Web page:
An open letter to Shah Feasal
Mr. Shah Feasal,
As you are entering the realm of politics under the constitutionally laid out Indian democratic process, I would like to share some of my thoughts on what your politics should be about. I hope you will take it in the right spirit.
I remember the time when you suddenly appeared in the political realm through social media route by tweeting some report with the tagline “Rapistan” in 2018. If not for your illustrious academic achievements of being an MBBS turned IAS topper from Kashmir, the tweet might have been lost in the daily chatter of social media world. I am very sure you had made up your mind when you sent out that tweet that you will be entering into politics because it was a calculated political tweet and you knew how would the system react to such shenanigans from a serving bureaucrat. You used the tweet as a launchpad for yourself to enter the murky world of Indian Politics. There is nothing wrong in that. At least you chose a real issue, we have a fair share of politicians using all sort of lies, cheap comments and outright repulsive statements to do their politics.
I, for one, was waiting to see when and how would you enter politics especially when the rumors started floating around that the state parties were lining up at your door to invite you to join their party. I must say I was relieved when you announced a few days back that you will be floating your own political party.
The mainstream parties in J&K state are the biggest culprits in taking the state to the situation it finds itself in today. They have build dynasties in the name of democracy, they have played on the sentiments of people to remain in power, they have covertly/overtly supported the separatists and terrorists to create an ecosystem of mistrust, fear and alienation, they have neglected their primary responsibility of governance and addressing people’s aspirations while filling their own and their ecosystem’s coffers. Today, the biggest question for Kashmir is not Independence but development of the state and fulfilling the aspirations of a common Kashmiri. These dynasties made sure that the alternate political leadership does not emerge in the state to challenge their hegemony by subverting the election process for local bodies through threats, boycotts, violence, and other means.
You are certainly one of the good ones, the Indian system has produced. You have been able to reach where you are by going through the grind of the Indian system whether it is the education, bureaucracy or administration. The system might not have produced you but it certainly played a guiding role in making you stand where you are standing. And now you will be entering into another Indian system of electoral politics – the most dangerous of all due to the umpteen pitfalls and temptations it has during the journey to the seat of power.
How do you approach your politics would define whether you will bring a breath of fresh air or the same old wine in a new bottle. I have no qualms about you playing politics with the government in Delhi, after all isn’t what most of the state political parties in the mainland India do. Be as strong a critique of the central government as you want to be but please just don’t play the same old soft separatism politics of the mainstream parties in the state. That might bring you to power but would not change anything on the ground for the people.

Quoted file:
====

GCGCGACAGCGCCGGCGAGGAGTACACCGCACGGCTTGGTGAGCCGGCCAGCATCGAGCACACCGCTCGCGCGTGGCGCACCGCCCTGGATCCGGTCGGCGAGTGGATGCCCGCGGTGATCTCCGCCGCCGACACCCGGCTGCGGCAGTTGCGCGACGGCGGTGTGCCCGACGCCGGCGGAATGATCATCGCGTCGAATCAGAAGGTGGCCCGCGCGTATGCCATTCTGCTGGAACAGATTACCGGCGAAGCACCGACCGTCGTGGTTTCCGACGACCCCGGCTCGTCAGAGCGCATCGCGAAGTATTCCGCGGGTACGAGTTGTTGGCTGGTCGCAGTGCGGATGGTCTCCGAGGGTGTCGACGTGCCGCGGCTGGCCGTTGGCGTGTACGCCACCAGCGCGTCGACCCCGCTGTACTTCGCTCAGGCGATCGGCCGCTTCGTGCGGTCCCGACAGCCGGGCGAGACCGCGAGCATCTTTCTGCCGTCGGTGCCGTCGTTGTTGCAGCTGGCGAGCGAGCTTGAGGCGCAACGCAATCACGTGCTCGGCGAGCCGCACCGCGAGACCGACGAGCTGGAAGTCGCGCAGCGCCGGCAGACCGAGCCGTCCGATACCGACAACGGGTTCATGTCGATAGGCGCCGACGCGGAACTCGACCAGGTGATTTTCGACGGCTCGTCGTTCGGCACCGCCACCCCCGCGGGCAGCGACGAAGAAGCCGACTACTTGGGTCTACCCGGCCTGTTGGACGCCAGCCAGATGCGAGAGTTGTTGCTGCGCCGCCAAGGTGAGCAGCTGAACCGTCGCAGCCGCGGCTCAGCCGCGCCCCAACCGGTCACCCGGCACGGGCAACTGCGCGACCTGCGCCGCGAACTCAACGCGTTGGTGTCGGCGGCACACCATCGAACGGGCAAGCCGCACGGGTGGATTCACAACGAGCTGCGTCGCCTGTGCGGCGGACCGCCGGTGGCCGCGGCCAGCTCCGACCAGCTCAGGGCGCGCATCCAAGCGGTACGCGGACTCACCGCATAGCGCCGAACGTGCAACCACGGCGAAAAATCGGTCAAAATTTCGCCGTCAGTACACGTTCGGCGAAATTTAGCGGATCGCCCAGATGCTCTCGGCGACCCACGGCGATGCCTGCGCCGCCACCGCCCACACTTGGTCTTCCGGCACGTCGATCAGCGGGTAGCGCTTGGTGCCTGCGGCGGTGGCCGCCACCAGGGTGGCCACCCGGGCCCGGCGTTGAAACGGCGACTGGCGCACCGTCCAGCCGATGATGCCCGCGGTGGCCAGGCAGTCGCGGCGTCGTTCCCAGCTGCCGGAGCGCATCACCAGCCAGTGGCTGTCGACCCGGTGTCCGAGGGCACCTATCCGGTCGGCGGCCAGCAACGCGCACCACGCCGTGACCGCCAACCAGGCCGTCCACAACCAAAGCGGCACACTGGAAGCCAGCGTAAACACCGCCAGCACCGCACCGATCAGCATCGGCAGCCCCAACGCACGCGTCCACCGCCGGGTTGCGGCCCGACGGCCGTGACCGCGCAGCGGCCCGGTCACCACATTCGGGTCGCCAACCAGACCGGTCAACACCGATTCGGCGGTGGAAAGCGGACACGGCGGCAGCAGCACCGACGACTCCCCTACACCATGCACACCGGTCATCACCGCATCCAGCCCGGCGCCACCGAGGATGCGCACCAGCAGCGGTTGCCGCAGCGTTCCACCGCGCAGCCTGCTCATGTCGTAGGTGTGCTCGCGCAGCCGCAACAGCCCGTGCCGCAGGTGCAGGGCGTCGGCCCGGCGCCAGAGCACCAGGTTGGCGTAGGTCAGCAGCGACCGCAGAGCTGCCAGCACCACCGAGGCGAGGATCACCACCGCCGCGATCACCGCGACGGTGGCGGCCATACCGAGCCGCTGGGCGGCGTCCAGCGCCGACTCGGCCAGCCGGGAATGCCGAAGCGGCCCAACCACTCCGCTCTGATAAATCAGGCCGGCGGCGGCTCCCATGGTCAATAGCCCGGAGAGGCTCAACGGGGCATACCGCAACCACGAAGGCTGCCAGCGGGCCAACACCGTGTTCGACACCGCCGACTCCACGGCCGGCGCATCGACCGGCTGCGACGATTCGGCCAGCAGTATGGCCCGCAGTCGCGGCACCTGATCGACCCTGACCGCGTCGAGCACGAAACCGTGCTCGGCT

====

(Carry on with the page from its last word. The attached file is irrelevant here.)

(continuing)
Since you have decided to embrace the Indian democracy, I would hope that you would fight with Delhi but not with India.
You have a unique opportunity where you have a certain following owing to your academic and service background and you can change the discourse of politics in the state and bring the fruits of development and progress to the state and its people. Isn’t that the real meaning of independence? I hope you work towards integration rather than separation. I hope you would play the politics of development and performance rather than polarization and violence.
My hopes took a beating when you supported the resolution submitted in Pakistan assembly to award Noble Peace Prize to Imran Khan and praised his leadership. I can understand the temptation to continue playing the same old politics which has yielded results for the political parties and organizations in the state but it will not change anything on the ground if that is what you joined the politics for. Given your background and academic achievements, I believe you must know what is the real power center in Pakistan and what its intentions are vis-a-vis Kashmir but if you still want to play the politics of optics, it would be a complete waste of your capabilities and talent.
I also got a chance to listen to you on the India Today conclave. This was the first time I got a small peek of your political position. Although we harbor different ideologies and opinions, I appreciated some of the points you had raised regarding the need to increase the political space and to address the feeling of alienation among Kashmiri youth. If you really want to address these issues you would have to resist the temptation of playing the old politics and start a new kind of positive politics to fulfill our shared dream of restoring Kashmir to its rightful place of being the heaven on earth.
A mainland Indian citizen